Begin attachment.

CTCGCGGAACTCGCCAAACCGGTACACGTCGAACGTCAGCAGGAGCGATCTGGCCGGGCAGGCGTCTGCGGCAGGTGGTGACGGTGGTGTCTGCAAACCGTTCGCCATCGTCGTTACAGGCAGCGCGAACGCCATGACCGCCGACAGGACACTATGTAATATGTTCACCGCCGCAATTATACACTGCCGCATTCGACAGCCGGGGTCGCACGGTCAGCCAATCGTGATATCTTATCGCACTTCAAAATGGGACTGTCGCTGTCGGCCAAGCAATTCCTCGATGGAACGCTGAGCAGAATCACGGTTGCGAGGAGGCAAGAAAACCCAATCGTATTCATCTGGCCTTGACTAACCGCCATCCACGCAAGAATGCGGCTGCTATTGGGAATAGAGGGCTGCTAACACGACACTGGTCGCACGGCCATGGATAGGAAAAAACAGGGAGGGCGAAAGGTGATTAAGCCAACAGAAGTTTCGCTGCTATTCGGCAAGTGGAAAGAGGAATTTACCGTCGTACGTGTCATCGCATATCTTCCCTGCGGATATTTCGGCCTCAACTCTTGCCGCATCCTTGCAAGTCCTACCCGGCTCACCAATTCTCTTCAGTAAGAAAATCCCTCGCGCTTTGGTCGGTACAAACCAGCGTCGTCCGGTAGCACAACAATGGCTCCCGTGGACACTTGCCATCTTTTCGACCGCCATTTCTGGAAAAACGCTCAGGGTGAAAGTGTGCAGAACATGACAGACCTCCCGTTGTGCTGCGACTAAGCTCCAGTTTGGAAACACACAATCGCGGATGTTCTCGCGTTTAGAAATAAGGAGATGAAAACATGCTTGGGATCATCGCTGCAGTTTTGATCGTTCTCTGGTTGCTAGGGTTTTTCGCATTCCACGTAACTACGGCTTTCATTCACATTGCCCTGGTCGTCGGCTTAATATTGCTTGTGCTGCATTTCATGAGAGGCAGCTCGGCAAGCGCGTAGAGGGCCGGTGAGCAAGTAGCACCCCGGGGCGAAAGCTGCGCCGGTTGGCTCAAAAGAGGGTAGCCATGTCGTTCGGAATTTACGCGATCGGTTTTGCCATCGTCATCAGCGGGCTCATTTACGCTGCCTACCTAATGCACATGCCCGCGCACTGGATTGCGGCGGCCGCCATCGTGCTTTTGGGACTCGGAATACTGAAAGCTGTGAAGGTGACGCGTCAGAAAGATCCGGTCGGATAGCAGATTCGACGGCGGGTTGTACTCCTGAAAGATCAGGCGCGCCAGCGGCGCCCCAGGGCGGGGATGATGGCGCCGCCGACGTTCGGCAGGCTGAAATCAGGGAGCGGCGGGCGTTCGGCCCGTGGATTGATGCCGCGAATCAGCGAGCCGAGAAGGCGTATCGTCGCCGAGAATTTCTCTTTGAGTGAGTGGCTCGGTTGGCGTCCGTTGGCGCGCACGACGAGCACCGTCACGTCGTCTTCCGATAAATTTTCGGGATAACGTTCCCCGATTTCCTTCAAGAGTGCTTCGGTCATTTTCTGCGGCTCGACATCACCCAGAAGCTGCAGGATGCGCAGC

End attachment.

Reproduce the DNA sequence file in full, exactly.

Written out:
CTCGCGGAACTCGCCAAACCGGTACACGTCGAACGTCAGCAGGAGCGATCTGGCCGGGCAGGCGTCTGCGGCAGGTGGTGACGGTGGTGTCTGCAAACCGTTCGCCATCGTCGTTACAGGCAGCGCGAACGCCATGACCGCCGACAGGACACTATGTAATATGTTCACCGCCGCAATTATACACTGCCGCATTCGACAGCCGGGGTCGCACGGTCAGCCAATCGTGATATCTTATCGCACTTCAAAATGGGACTGTCGCTGTCGGCCAAGCAATTCCTCGATGGAACGCTGAGCAGAATCACGGTTGCGAGGAGGCAAGAAAACCCAATCGTATTCATCTGGCCTTGACTAACCGCCATCCACGCAAGAATGCGGCTGCTATTGGGAATAGAGGGCTGCTAACACGACACTGGTCGCACGGCCATGGATAGGAAAAAACAGGGAGGGCGAAAGGTGATTAAGCCAACAGAAGTTTCGCTGCTATTCGGCAAGTGGAAAGAGGAATTTACCGTCGTACGTGTCATCGCATATCTTCCCTGCGGATATTTCGGCCTCAACTCTTGCCGCATCCTTGCAAGTCCTACCCGGCTCACCAATTCTCTTCAGTAAGAAAATCCCTCGCGCTTTGGTCGGTACAAACCAGCGTCGTCCGGTAGCACAACAATGGCTCCCGTGGACACTTGCCATCTTTTCGACCGCCATTTCTGGAAAAACGCTCAGGGTGAAAGTGTGCAGAACATGACAGACCTCCCGTTGTGCTGCGACTAAGCTCCAGTTTGGAAACACACAATCGCGGATGTTCTCGCGTTTAGAAATAAGGAGATGAAAACATGCTTGGGATCATCGCTGCAGTTTTGATCGTTCTCTGGTTGCTAGGGTTTTTCGCATTCCACGTAACTACGGCTTTCATTCACATTGCCCTGGTCGTCGGCTTAATATTGCTTGTGCTGCATTTCATGAGAGGCAGCTCGGCAAGCGCGTAGAGGGCCGGTGAGCAAGTAGCACCCCGGGGCGAAAGCTGCGCCGGTTGGCTCAAAAGAGGGTAGCCATGTCGTTCGGAATTTACGCGATCGGTTTTGCCATCGTCATCAGCGGGCTCATTTACGCTGCCTACCTAATGCACATGCCCGCGCACTGGATTGCGGCGGCCGCCATCGTGCTTTTGGGACTCGGAATACTGAAAGCTGTGAAGGTGACGCGTCAGAAAGATCCGGTCGGATAGCAGATTCGACGGCGGGTTGTACTCCTGAAAGATCAGGCGCGCCAGCGGCGCCCCAGGGCGGGGATGATGGCGCCGCCGACGTTCGGCAGGCTGAAATCAGGGAGCGGCGGGCGTTCGGCCCGTGGATTGATGCCGCGAATCAGCGAGCCGAGAAGGCGTATCGTCGCCGAGAATTTCTCTTTGAGTGAGTGGCTCGGTTGGCGTCCGTTGGCGCGCACGACGAGCACCGTCACGTCGTCTTCCGATAAATTTTCGGGATAACGTTCCCCGATTTCCTTCAAGAGTGCTTCGGTCATTTTCTGCGGCTCGACATCACCCAGAAGCTGCAGGATGCGCAGC